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Page history last edited by Brian D Butler 10 years, 8 months ago







Marketing Essentials

Key component of International Business
Marketing is = branding + advertising + promotion + a whole lot more...
When you are marketing a product / service...you should always focus on creating a "value proposition" for your client.... a sense of value (more benefits in relation to costs as compared to your competitors).
4 P's = product, promotion, positioning, price
4 C's = customers, channel, competition, cost
Segmentation + differentiation = positioning
Pricing = psychology + economics
Always start with pshychology...how much will the customer pay, and dont think like an accountant (and target a certain % return on money)

 ·  Steps to position:     

o   Pick a target Market,

o   Identify relevant attributes,

o   Pick one/two attributes and plot your company and competitors

o   Does your company has a “Different”, “Unique” position? If not repeat.

o   Create new attributes!!



Table of Contents:


see also:  advertising consumer trends, and List of strategy and management concepts







Business:   Marketing is an exchange process (products and services for money).  It is not just about producing and selling, its also about branding.   Also, the exchange process of information, services, both to and from an consumer is key. 


Marketing is a "mind game", as you influece peoples idea of "satisfaction".


Essentially, marketing is the process of creating or reorganizing an organization to be successful in selling a product or service that people not only desire, but are willing to buy.


creating a value proposition : a set of benefits for the consumer that delivers value through products of services. This value will be made up of benefit/cost.  It is based on relationship and value.



Marketing has to do with Strategy and strategy has to do with Sales, Positioning, Product design, Price. An exchange process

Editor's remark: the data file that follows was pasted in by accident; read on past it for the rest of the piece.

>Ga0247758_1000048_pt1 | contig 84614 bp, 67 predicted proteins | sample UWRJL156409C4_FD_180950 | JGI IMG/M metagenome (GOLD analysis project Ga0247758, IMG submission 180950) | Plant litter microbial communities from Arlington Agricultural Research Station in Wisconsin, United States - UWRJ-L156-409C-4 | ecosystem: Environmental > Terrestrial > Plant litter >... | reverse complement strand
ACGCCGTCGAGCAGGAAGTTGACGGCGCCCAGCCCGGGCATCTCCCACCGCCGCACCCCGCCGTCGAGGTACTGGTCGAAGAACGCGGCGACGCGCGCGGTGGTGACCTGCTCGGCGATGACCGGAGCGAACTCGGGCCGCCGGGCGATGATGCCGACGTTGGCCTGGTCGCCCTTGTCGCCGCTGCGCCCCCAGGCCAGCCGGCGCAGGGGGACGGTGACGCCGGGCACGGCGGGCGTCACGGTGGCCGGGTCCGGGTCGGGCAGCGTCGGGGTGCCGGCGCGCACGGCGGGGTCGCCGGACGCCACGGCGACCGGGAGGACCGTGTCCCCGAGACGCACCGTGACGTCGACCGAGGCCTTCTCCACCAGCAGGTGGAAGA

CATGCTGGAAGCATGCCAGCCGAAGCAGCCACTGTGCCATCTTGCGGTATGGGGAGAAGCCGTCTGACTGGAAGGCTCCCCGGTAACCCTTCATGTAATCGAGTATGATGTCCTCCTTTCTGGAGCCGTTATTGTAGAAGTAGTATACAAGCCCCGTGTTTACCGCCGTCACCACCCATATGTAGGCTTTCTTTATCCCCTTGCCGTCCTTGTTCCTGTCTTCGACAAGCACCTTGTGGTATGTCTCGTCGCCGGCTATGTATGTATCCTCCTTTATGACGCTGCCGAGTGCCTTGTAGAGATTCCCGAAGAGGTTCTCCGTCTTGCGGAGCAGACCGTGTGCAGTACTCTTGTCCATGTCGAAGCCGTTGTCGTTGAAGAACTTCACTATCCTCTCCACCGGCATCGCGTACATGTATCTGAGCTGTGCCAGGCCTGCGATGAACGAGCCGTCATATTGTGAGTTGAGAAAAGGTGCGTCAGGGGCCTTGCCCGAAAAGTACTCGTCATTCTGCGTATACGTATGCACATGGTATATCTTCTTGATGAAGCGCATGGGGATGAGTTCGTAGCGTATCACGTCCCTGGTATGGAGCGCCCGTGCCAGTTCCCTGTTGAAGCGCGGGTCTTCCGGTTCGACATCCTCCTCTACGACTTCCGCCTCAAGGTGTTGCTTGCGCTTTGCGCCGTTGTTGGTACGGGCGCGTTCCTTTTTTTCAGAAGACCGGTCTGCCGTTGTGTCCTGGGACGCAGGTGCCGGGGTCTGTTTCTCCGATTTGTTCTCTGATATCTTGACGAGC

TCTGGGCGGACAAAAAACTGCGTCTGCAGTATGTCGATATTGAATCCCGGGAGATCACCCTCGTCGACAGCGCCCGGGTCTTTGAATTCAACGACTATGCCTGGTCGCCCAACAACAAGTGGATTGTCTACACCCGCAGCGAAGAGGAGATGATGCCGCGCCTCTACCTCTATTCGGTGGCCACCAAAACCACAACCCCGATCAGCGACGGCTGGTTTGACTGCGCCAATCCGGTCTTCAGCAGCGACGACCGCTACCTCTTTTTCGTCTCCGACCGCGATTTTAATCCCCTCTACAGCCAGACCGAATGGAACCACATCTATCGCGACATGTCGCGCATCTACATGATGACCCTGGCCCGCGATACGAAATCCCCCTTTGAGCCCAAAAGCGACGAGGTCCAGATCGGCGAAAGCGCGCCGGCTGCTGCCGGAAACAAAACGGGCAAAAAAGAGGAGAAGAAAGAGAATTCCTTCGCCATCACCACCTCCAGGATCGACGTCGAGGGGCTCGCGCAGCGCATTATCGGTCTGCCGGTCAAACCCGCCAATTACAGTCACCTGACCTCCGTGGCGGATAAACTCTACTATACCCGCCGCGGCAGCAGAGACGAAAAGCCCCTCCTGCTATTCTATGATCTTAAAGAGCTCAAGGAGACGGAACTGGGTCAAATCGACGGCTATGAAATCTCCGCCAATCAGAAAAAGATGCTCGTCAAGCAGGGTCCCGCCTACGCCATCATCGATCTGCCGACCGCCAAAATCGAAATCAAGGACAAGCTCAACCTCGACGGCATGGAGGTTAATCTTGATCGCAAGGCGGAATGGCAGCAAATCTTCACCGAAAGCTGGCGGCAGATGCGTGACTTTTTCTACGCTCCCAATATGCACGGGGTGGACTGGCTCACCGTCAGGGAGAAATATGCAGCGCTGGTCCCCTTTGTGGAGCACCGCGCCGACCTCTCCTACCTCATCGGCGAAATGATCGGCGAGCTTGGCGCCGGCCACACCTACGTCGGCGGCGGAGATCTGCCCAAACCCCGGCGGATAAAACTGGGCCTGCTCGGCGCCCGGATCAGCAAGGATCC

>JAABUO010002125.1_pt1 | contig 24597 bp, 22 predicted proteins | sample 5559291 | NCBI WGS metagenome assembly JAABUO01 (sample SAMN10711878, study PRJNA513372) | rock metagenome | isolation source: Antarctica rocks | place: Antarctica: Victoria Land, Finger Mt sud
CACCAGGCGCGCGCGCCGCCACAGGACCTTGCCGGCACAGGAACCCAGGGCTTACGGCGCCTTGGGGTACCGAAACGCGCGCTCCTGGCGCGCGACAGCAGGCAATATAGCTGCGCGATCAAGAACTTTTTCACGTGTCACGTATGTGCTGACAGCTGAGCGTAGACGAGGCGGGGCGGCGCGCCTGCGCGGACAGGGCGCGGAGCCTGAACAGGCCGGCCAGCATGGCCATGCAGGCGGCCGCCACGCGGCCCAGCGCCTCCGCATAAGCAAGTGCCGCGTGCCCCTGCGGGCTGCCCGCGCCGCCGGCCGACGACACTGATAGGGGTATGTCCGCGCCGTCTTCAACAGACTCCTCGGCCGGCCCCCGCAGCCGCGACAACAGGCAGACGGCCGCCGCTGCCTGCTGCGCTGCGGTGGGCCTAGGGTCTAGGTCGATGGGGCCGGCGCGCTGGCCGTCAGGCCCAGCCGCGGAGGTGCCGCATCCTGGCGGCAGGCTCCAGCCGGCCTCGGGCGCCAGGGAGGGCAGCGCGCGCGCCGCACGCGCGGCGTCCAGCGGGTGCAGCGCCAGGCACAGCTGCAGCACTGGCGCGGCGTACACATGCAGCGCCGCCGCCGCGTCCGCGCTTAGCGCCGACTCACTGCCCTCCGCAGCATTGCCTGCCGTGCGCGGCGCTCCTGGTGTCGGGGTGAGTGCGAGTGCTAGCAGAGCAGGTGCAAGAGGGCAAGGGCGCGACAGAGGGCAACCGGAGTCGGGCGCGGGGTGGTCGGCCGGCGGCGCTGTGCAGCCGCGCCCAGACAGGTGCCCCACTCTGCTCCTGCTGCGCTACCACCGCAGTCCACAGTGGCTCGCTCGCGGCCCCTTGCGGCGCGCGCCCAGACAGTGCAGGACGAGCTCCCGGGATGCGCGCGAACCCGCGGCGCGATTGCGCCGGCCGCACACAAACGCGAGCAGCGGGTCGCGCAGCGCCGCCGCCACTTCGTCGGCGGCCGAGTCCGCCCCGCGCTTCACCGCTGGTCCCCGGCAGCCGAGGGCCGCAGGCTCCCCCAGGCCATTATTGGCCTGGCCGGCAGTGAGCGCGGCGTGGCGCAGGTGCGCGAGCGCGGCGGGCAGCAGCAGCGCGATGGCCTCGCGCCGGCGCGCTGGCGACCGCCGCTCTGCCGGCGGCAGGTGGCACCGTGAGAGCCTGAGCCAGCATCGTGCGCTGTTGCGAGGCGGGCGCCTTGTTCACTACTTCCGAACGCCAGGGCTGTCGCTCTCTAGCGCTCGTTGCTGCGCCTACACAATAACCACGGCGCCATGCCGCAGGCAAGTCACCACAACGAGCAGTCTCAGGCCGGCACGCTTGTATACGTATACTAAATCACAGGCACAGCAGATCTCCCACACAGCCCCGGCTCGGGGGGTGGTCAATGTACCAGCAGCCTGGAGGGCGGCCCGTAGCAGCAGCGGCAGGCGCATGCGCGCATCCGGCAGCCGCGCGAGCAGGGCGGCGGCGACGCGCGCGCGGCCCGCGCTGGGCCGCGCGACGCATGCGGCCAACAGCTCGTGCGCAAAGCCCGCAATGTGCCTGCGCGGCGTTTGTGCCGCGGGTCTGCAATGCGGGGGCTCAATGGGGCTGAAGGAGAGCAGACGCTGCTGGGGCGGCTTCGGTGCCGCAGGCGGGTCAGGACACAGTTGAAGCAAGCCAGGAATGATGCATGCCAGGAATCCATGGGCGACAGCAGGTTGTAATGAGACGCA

Engineering talks about features, but marketing talks about benefits







is influenced by the marketing mix (the 4 P's:  promotion, price, place, product).  All of these elements effect the branding.


Why brand?   to sell your product /service at a premium  (see our discussion on value proposition)


Because people are willing to pay more for branded goods.  Why?


  • trust
  • reputation
  • status
  • feeling


Example:  The Trump brand on real estate can charge a premium (its not just a building, its a "Trump" building).


see more in our discussion on: branding






 #1 Marketing                                   #2 Selling                              #3 followup


* the promise                                                * the delivery                                         * the service, follow up

* make them want                                        * make them pay                                   * make them come back



*  relationship building with Brand                *   interact with brand                            * remember brand 


Create the:

*  the value proposition                                * create the sale                                     * recommend friend

*  the customer perceived value                   * deliver, get money


Personal Level 

* targeting people                                        *   talking to people                                * save website in "favorites"